Criticisms aside, we all have a vested interest in the survival of AMÖI and Sway. So, here are a couple of modest suggestions: Better layout, editorial plan and proofreading. AMÖI’s tendency to run text over photos makes many stories difficult to read, and getting Lee-Chin’s Jamaican hometown right (Port Antonio) and wrong (Port Antoine) paragraphs apart is embarrassingly sloppy. Sway needs to set up some features better and its four “People With Sway” profiles don’t identify the interviewers. Both magazines need to streamline their table of contents and delineate advertising more clearly from editorial. Did the Sway writer actually go to Barbados? If so, who paid for it? Be current. Be Canadian. Be smart. Anticipate and react quickly to shifts in current affairs. Pinpoint the topics and people around us arousing curiosity.

That means no reviews of two-year-old books, no wasted pages of Hollywood movie briefs, no easy stereotypical assertions like “black men are often aggressive and unwilling to take no for an answer.” Employ credible, experienced journalists. A biased view to express on the CABJ website, yes, but one guaranteed to enhance these magazines with more original reporting and first-rate writing. Reputable bylines work to a higher standard than churning out disguised advertorial, or rewriting publicity releases. However, enlisting such scribes implies paying more than the 20 cents a word being bandied about by both publications. The tendency is often to scrimp on writing fees — but readers won’t stick around if the content is limp, and advertisers will be next out the door. Ashante Infantry is a Pop & Jazz Critic at the Toronto Star. She has written for Sway.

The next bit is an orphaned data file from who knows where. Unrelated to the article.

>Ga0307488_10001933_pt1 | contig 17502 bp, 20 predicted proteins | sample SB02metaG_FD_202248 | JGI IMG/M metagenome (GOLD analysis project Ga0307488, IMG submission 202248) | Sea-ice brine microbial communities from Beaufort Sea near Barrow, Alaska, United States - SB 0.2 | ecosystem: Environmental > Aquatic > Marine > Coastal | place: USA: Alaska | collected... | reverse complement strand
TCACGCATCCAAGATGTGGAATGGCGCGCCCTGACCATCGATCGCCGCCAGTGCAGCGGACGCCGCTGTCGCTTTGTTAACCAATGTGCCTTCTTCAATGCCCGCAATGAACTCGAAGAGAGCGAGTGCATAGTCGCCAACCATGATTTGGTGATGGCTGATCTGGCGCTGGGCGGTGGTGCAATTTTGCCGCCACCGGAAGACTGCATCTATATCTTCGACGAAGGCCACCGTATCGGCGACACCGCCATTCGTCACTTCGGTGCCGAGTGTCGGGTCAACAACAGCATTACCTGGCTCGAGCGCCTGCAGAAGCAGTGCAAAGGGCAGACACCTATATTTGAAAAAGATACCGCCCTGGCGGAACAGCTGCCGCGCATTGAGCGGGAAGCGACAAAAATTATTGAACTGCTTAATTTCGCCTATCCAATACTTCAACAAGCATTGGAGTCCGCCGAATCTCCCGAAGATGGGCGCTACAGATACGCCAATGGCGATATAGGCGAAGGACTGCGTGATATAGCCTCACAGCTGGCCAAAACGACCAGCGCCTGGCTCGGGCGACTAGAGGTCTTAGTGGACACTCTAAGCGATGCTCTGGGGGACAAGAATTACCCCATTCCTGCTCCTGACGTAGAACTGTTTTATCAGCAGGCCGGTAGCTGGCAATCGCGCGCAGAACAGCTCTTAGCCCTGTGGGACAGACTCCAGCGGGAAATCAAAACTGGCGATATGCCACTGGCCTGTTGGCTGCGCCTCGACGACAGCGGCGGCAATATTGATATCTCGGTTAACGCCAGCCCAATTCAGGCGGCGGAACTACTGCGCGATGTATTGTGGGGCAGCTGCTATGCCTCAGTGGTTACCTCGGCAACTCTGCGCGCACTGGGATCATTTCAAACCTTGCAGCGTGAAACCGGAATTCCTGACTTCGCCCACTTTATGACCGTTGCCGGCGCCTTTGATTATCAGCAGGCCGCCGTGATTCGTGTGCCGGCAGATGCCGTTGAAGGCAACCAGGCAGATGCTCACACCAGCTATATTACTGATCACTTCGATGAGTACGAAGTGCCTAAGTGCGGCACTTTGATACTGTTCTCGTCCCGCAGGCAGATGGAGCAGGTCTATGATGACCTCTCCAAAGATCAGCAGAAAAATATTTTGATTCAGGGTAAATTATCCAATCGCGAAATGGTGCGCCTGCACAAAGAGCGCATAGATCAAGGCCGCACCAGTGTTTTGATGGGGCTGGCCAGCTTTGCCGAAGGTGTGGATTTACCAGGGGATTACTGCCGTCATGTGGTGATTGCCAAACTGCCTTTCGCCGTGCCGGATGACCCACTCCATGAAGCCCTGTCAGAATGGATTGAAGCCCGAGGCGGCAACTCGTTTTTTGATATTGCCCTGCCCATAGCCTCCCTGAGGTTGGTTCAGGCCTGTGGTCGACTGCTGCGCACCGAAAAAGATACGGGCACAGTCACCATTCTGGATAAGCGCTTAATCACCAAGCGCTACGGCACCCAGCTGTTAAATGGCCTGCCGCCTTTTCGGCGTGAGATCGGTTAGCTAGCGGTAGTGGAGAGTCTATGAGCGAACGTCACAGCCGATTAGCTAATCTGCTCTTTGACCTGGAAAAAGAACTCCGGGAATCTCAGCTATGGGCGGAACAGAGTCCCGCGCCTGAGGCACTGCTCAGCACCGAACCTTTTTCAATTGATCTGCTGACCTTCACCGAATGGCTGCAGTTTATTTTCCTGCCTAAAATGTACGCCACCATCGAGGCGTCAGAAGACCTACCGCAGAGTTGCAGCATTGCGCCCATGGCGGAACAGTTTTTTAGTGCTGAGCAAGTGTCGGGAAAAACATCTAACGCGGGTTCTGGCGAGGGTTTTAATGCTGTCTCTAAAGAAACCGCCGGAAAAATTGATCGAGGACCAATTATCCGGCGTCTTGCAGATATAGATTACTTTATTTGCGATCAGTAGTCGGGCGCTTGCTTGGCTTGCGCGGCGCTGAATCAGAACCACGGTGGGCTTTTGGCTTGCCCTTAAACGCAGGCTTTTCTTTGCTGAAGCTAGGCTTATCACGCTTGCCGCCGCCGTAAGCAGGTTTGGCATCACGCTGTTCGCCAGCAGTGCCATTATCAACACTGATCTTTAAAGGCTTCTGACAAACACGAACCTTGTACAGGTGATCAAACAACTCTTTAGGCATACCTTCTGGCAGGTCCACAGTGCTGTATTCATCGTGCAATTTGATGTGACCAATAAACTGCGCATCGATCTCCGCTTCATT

Is a Biopic next for Spider Jones?

By Clinton Hosannah

Outspoken and colourful media personality Charles “Spider” Jones was one of only a few black reporters when he started in the business in 1983. He faced adversity – he was jailed more than once as a young person – but the energetic 58-year-old always overcame those challenges and has a list of accomplishments that would make any mother proud. The voice behind the popular CFRB radio program Spider’s Web, has next on his list a movie about his life based on his book, “Out of the Darkness. “If it’s going to be a movie, it’s not about the money,” says Jones. “The message is it’s not where you come from it’s where you’re going that counts.”

Richard Krupka, a screenwriter and director from Toronto, and his brother Edward have written for television in Canada and L.A. for shows like Seinfeld, Frasier and NYPD Blue. The brothers felt Jones’ book would make a great movie and pitched the idea to Spider last summer. He agreed, but only if he could have some significant creative input.